And yet I kept running. Although there were voices that tried to dissuade me from meeting my goal (“You’re tired today”; “You haven’t run in a while”; “It’s hot outside right now”), I ran until I crossed the line of shade, my arbitrary finish line. And if it was meaningless, if it was “all the same,” why did it feel like such a triumph not to stop a few feet early, instead crossing my imaginary self-determined end point?

In those few feet I think there is an ocean of difference. Setting that finish line is not meaningless; it is profoundly important. In doing so, I entered into an agreement with myself. It is our tendency to privilege the external: those things that we see documented and validated by many. Herein lies our desire for the approval of other people, and the subtle lie (often unknowingly accepted) that an act or accomplishment only has value if it is shared with or known by others. While the runner who finishes a race receives a medal and affirmation from a crowd, as well as a few photos snapped at the scene, the solitary runner with his arbitrary line also meets his goal and also “finishes.” This is not meant in any way to diminish or demean the great accomplishment of the racer. However, it is both a caution and an invitation, for the racer, the casual jogger, and also for everyone else.

It is a caution not to lose the intrinsic value or individual motivation of an act. If we focus too much on external pressures and extrinsic motivators, our self may slip entirely out of the equation. Thus we act to be seen and judged as good; we also lose the ability to motivate ourselves. It is an invitation, because we are invited to set goals, to reach them and to celebrate self-progress, not merely because it is quantifiable, documented or earning us something tangible, but because of the joy and the good of the act itself. When I crossed my arbitrary finish line, I really felt as if I had accomplished something. I was proud, I was happy, and I felt my confidence growing, along with an awareness of my own strength and power. These are all good things (despite their invisibility), and because of my solitary state, I was able to enjoy them more purely, detached from expectations, from other people and from thoughts of my image.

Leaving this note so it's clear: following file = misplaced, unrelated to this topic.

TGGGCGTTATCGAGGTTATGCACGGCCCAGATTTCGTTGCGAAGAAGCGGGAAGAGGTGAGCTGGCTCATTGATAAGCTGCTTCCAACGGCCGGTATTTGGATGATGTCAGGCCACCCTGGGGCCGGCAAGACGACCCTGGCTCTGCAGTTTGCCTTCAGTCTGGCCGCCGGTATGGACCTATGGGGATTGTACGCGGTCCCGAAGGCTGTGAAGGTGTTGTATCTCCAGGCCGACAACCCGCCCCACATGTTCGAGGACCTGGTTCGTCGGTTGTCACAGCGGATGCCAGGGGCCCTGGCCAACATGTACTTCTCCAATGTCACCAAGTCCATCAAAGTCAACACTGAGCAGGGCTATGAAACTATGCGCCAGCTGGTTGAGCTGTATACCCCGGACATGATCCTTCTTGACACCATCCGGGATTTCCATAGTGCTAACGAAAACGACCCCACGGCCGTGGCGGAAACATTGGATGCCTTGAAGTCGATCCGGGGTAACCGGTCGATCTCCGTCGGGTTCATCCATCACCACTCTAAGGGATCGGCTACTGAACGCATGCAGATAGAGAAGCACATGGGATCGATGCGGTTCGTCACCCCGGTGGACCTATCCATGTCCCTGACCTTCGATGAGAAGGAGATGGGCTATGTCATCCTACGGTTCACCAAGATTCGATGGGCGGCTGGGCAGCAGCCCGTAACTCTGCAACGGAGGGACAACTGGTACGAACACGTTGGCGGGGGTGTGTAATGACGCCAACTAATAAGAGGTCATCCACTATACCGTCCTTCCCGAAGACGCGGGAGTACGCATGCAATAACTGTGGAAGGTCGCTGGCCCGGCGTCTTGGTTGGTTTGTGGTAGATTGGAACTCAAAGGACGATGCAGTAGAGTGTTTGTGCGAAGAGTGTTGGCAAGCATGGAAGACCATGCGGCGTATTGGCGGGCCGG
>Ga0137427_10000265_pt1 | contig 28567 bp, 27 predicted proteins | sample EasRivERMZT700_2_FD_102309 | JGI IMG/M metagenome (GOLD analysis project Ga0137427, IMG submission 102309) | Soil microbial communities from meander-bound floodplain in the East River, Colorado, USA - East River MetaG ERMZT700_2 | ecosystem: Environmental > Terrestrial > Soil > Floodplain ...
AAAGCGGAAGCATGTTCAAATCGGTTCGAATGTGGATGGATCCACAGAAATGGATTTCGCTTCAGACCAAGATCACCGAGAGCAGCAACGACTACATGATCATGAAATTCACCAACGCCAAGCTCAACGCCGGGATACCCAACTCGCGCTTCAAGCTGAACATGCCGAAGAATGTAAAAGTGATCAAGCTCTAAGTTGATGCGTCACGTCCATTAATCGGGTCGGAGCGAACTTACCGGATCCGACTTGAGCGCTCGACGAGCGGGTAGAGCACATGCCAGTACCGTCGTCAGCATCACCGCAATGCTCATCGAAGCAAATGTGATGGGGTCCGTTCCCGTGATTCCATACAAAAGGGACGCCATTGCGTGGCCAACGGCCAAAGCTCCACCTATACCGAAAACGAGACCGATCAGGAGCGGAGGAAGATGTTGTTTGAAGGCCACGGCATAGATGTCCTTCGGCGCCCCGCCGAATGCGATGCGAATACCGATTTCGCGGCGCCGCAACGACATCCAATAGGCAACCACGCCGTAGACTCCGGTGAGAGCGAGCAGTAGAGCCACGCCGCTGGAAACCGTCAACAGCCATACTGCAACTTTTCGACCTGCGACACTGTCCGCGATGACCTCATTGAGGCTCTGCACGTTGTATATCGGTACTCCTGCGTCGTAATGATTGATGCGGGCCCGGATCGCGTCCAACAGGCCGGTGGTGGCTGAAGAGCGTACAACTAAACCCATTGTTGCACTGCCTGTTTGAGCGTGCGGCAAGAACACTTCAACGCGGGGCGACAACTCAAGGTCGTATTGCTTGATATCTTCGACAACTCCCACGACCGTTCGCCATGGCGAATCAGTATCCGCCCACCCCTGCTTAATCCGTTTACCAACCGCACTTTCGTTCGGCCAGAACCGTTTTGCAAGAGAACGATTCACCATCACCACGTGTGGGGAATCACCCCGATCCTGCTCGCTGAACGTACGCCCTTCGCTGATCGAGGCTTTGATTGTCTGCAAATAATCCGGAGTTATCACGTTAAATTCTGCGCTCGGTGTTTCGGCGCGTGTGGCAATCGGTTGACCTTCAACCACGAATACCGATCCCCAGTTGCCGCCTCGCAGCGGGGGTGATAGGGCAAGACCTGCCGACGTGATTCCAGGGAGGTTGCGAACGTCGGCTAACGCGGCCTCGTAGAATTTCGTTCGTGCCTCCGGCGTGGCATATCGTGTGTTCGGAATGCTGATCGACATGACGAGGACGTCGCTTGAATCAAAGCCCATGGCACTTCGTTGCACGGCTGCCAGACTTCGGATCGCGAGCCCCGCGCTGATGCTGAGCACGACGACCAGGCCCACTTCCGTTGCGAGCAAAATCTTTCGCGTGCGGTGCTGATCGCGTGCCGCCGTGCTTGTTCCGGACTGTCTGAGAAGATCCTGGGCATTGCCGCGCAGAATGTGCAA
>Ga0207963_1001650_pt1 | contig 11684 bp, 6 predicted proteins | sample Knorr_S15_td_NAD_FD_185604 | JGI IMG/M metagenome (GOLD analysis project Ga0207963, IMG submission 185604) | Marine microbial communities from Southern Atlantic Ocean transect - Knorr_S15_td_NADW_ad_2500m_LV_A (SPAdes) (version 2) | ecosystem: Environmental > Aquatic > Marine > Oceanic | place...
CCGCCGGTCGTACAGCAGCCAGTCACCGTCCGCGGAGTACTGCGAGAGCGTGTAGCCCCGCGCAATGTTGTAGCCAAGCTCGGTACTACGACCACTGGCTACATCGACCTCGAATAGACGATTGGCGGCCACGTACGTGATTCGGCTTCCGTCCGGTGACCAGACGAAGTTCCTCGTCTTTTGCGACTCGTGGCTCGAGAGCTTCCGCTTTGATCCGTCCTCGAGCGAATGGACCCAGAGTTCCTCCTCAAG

The determination of the finish line was within myself, but in another way it was between me and God. Being able to stick to this goal, which was only formulated internally, is a very powerful thing, and can translate to other areas of life. Too often we get caught up in doing things only for instrumental purposes: to get something or to attain a certain end. Taken too far, the ramification of such a mentality is that we will only do things or consider an act worthwhile if it can be seen, appreciated, if other people tell us to do it, or if we will get something quantifiable out of doing it. As a result, the Good and the True are no longer at the centre of our actions and we lose a certain uniqueness and power in our own selfhood, because we do not take the motivation or desire to do something from within or from our own individual principles or ideas.

All this to say, i think it is good to set goals and to stick to them. Of course there is the need for flexibility (as for moderation in all things), but the ability to motivate ourselves and to place this self-motivation and sense of intrinsic value above external motivation and extrinsic value, is one that I think can really affect our lives in a positive way, allowing us to rediscover the dignity and uniqueness of self.